World number one fertilizer company Potash Corp, received a fillip from Standard & Poor’s on Wednesday after the ratings agency upped the company’s rating to stable from negative and reaffirmed its investment grade corporate credit rating of A-.
S&P believes Potash Corp. will benefit from strong fundamentals in the potash business and from the fact that its mines are considered low cost and have long reserve lives. Potash Corp, worth some $46bn on the stock market, has attracted renewed interest from investors on the back of rising global food prices, record earnings at the company, and after a $40bn hostile takeover bid was scuppered by the Canadian federal government in November last year.
Standard & Poor's analyst Jatinder Mall believes:
"The stable outlook reflects Standard & Poor's view that strong demand for
potash and fertilizers in general will lead to even greater profitability in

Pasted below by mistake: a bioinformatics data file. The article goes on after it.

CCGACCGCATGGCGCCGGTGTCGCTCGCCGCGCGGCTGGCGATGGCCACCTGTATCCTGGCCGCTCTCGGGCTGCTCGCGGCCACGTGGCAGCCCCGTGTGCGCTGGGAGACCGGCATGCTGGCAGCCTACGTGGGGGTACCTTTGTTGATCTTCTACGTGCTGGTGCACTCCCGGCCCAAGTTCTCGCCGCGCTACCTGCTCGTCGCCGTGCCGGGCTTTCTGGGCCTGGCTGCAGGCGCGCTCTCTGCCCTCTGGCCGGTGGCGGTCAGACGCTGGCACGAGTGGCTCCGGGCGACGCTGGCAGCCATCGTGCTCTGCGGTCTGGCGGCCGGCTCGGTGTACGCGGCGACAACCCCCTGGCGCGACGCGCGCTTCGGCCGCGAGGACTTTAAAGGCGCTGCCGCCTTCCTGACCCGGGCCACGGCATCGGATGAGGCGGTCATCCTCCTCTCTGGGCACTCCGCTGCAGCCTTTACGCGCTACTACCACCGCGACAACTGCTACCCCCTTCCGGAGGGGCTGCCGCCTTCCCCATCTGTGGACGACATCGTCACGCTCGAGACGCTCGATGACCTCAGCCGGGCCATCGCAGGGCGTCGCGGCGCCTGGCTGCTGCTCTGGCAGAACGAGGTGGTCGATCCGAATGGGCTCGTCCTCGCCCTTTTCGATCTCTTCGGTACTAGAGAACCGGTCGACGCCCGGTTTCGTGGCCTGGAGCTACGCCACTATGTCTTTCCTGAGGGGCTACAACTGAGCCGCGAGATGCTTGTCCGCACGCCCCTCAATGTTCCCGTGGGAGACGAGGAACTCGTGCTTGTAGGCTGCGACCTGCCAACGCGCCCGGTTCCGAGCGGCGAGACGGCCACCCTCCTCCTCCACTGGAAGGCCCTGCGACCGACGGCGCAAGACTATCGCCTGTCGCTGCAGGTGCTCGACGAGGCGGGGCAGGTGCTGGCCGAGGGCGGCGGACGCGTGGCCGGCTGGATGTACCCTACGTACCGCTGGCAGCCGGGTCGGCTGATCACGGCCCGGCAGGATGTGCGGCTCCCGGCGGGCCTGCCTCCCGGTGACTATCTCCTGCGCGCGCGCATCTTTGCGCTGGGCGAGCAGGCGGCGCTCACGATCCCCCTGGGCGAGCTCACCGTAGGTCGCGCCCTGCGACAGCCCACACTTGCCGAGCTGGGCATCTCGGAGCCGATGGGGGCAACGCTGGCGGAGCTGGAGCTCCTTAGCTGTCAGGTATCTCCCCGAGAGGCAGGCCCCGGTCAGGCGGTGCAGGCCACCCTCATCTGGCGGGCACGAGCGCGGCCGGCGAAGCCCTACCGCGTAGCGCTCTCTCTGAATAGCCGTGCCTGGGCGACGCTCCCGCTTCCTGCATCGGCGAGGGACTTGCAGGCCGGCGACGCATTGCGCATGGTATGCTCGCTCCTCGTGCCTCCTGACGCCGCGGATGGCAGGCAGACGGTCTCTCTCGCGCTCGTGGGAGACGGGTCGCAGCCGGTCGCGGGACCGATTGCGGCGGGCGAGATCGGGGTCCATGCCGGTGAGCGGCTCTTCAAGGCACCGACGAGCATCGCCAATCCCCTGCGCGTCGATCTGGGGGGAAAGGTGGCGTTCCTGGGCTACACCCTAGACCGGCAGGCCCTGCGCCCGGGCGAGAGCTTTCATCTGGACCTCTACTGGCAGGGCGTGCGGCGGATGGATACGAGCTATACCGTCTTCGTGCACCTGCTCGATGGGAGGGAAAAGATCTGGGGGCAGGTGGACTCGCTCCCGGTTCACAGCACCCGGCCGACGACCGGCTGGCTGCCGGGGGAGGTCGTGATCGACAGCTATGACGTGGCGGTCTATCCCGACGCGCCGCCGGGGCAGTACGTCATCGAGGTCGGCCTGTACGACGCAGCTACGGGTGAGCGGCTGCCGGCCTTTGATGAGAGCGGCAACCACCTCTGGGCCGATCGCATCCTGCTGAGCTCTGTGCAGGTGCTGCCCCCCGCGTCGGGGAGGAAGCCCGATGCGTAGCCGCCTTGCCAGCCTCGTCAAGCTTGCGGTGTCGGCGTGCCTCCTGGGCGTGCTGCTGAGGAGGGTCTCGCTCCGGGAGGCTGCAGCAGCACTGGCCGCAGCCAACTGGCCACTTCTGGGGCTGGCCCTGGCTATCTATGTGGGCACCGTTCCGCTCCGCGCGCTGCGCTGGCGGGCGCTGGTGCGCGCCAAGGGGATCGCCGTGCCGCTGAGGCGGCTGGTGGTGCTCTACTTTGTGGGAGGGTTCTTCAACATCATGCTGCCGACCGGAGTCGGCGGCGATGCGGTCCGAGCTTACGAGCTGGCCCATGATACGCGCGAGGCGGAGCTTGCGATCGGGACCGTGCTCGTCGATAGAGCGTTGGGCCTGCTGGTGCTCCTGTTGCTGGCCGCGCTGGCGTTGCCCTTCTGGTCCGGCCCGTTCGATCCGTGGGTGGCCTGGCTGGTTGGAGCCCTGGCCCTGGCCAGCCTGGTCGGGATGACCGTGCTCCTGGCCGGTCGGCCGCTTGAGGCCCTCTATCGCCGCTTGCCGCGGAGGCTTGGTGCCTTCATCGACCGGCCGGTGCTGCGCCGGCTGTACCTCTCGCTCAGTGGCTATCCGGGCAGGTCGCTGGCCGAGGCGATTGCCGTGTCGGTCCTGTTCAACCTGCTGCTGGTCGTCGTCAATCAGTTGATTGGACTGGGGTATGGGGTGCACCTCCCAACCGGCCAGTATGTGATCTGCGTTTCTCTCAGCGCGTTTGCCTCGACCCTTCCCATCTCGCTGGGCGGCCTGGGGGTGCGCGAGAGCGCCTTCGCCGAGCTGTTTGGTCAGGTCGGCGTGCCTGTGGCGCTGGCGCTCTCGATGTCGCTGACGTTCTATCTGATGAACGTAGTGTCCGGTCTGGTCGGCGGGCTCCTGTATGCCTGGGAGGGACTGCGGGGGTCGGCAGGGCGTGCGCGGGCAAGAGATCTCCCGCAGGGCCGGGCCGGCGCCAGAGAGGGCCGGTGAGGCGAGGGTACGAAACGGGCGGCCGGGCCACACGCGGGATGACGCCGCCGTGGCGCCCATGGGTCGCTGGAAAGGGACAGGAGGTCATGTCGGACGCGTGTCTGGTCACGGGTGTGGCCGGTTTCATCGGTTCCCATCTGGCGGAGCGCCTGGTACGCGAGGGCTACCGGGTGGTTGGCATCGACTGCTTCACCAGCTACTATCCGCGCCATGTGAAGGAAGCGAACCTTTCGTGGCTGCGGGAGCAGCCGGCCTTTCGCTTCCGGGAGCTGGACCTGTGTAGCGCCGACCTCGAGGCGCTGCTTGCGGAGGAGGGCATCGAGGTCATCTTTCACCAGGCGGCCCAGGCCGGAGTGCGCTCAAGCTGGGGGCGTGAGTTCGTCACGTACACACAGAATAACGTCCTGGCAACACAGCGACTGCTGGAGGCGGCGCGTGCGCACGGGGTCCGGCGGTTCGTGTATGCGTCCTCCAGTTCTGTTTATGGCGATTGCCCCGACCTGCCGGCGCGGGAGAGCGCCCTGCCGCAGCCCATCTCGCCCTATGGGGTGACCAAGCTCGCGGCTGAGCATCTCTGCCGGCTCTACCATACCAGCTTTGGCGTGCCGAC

2011 allowing the company to use discretionary cash flows to pay down debt. We
expect leverage to improve to about 1.5x at the end of 2011, which would be in
line with our target for the company at the current rating level. Furthermore
we also expect funds from operations (FFO) to debt to improve to about 55% at
year-end 2011. We could lower the ratings if a combination of a drop in potash
sales volumes, to below 9 million metric tons, and in potash sales prices, to
an average of below US$325 per metric ton, leads to adjusted leverage of more
than 2.0x and adjusted FFO to debt below 45%. An upgrade in the near term is
constrained by the company's business risk profile."
For a link to the full report from Standard & Poor's click here (registration required).
Last week MINING.com reported on investment site Motley Fool putting Potash Corp. to the Warren Buffet test:
“Regardless of whether Buffett would ever buy Potash, we’ve learned that while the company’s earnings are somewhat volatile and debt it a bit higher than peers’, it does exhibit many of the other characteristics of a quintessential Buffett investment: high returns on equity, a simple industry, and tenured management.“